Our previous study presented a concept of holistic integrative therapeutics, named “step-up FMT” strategy (21,22), which combined one or more FMTs with regular cause of steroids therapy. Half of the patients with ulcerative colitis under steroids dependent status achieved clinical improvement with steroid-free after step-up FMT therapy, while these patients were failing to respond to previous regular medication or only single FMT therapy (21,22), which indicated a synergetic effect based on the FMT and followed regular medication.
Synthetic microbiota transplantation in lab seemed to show the attractive response in trials (23). However, FMT still remains in an irreplaceable situation for the treatment of CDI and some of other microbiota-related diseases. This inspires us to rethink mechanism of FMT, the evaluation of single species of microbes, specific singling pathway and even the pure microbiome might not provide right understanding on the mechanism of FMT if we cannot think from a holistic integrative view on microbiome-host interaction or homeostasis. Since we have no better ‘composition’ at present, the best way is to utilize FMT better now from the holistic integrative view (not the alternative medicine).
FMT: not a point on methodology, but a system on therapeutics
FMT was used very limited in the world, which might be mainly related to the methodology of FMT, the difficulty on recognition and the limited reported evidence. From 2012, we started to make efforts to move standardized FMT forward, because of the methodology of FMT might determine its efficacy. The standardized FMT includes below major steps: (I) multidimensional screening of donors; (II) laboratory preparation of microbiota; (III) microbiota status; (IV) delivering of microbiota; (V) dosage and frequency of FMT; (VI) safety and quality control. The detail description had been listed in our previous studies (5,21,22). Each step should be operated very strictly to keep the quality of microbiota and efficacy of FMT, and to control the potential risk.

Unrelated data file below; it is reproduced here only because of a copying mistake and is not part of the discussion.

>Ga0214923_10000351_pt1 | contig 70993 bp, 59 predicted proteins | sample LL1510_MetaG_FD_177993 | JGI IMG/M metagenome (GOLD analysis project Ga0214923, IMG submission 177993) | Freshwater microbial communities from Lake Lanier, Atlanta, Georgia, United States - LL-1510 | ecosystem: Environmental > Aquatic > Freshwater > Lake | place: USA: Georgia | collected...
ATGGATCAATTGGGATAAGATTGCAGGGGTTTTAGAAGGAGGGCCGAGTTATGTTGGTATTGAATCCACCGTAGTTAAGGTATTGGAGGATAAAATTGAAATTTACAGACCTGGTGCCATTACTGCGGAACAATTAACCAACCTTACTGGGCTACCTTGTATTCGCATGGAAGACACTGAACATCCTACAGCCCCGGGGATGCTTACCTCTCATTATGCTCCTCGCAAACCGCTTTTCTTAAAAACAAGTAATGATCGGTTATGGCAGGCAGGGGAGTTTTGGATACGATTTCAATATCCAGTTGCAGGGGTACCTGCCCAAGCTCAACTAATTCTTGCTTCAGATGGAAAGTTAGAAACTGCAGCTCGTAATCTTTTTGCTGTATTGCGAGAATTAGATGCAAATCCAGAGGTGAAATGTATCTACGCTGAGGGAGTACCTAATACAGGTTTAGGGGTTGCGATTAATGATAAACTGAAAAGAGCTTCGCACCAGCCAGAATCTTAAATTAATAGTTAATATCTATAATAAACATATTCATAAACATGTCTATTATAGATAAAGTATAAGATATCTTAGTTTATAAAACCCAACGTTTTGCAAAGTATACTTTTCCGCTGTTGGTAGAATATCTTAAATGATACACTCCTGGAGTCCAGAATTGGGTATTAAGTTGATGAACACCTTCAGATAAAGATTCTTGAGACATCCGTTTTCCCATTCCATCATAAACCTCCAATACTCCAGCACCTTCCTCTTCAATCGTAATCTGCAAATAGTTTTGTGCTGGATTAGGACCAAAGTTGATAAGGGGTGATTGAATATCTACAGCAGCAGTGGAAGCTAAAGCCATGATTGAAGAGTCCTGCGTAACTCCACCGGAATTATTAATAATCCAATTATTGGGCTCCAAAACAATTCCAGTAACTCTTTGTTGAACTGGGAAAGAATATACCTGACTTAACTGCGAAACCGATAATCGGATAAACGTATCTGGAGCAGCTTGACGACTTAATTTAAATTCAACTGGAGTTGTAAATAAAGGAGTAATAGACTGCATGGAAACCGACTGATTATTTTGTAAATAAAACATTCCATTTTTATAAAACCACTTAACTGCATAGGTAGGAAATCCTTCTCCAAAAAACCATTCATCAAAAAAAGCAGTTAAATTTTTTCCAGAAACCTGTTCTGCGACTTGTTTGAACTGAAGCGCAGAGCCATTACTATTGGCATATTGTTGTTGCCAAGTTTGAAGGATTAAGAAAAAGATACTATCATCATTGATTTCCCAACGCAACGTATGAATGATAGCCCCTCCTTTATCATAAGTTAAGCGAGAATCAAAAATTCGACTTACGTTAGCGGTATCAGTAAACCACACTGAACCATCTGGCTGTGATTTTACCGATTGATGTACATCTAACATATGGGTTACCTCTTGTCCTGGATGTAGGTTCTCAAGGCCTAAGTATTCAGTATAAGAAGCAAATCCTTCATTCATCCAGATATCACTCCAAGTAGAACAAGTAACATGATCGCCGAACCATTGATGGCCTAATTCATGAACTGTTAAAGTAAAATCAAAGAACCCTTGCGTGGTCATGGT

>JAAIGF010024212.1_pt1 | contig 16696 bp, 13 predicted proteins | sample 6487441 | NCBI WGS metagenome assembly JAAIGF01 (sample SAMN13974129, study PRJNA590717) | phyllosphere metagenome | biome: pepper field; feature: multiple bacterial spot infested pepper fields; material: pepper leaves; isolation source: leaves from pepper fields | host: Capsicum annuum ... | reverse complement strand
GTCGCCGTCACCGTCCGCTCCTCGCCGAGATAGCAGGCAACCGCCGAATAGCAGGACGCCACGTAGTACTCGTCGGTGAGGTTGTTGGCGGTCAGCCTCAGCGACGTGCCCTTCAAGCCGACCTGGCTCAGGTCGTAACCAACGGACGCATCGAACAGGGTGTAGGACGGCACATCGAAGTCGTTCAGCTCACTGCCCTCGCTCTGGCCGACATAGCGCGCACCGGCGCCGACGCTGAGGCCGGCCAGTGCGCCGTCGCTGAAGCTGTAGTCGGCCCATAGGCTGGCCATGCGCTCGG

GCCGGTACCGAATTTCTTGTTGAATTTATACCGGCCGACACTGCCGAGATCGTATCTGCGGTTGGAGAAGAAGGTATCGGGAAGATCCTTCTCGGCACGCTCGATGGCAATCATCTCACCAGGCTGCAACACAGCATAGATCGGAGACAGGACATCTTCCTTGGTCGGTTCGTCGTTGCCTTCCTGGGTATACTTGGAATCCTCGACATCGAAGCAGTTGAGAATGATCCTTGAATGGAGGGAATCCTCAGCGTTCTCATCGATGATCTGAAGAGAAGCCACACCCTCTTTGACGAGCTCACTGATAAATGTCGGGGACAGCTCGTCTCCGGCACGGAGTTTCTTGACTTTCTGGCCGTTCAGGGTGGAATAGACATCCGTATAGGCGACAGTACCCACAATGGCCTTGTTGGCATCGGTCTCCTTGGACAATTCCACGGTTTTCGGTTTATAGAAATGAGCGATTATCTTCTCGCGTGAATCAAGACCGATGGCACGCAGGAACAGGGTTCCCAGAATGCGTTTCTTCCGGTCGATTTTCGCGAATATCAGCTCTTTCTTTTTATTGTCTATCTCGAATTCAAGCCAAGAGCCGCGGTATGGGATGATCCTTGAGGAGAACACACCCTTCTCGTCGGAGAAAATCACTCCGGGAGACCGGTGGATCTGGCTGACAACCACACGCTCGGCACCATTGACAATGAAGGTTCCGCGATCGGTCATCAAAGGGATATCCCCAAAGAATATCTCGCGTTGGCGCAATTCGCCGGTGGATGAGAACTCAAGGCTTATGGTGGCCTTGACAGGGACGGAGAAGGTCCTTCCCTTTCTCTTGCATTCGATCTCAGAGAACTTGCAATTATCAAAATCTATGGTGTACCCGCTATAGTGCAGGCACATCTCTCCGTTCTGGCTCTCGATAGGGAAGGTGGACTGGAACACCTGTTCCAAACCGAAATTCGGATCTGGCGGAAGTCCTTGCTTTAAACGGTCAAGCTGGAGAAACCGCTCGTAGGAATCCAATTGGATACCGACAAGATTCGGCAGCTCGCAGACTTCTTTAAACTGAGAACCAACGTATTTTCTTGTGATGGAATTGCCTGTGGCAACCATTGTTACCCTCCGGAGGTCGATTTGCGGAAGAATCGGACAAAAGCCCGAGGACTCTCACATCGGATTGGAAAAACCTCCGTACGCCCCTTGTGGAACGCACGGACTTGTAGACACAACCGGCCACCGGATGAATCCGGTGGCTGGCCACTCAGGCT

FMT should not be considered a simple technology, but rather an evolving technology or management system which needs to consider many aspects, such as safety, efficacy, cost, convenience, aesthetics, lab procedure, lab condition, equipment and devices. For example, the standard lab based on the automatic machine (GenFMTer, FMT medical, Nanjing, China) for purification of microbiota from stool (21) should make FMT preparation easier. The novel delivering way through colonic transendoscopic enteral tubing made possible for convenient frequent FMTs or fresh FMT through the lower gastrointestinal tract at any time (24). One-hour FMT protocol (25) might be helpful for saving functional microbiota and improve clinical efficacy.
In conclusion, FMT as a therapeutic strategy to reconstruct intestinal microbiota is opening a new era of therapeutics revolution, we need a holistic view to understand the mechanism, to expand indication, and to perform the clinical practice, though it is facing a lot of challenges. It is time to move FMT into mainstream based on standardized therapeutics system and then bring clinical benefits to more patients.
Funding: This work was supported by publicly donated Intestine Initiative Foundation; China National Science Foundation (81600417); and National Center for Clinical Research of Digestive System Diseases (2015BAI13B07).
Conflicts of Interest: B Cui and F Zhang are inventers of the GenFMTer for FMT.
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Cite this article as: Cui B, Zhang F. Fecal microbiota transplantation: understanding from holistic integrative view. AME Med J 2018;3:1.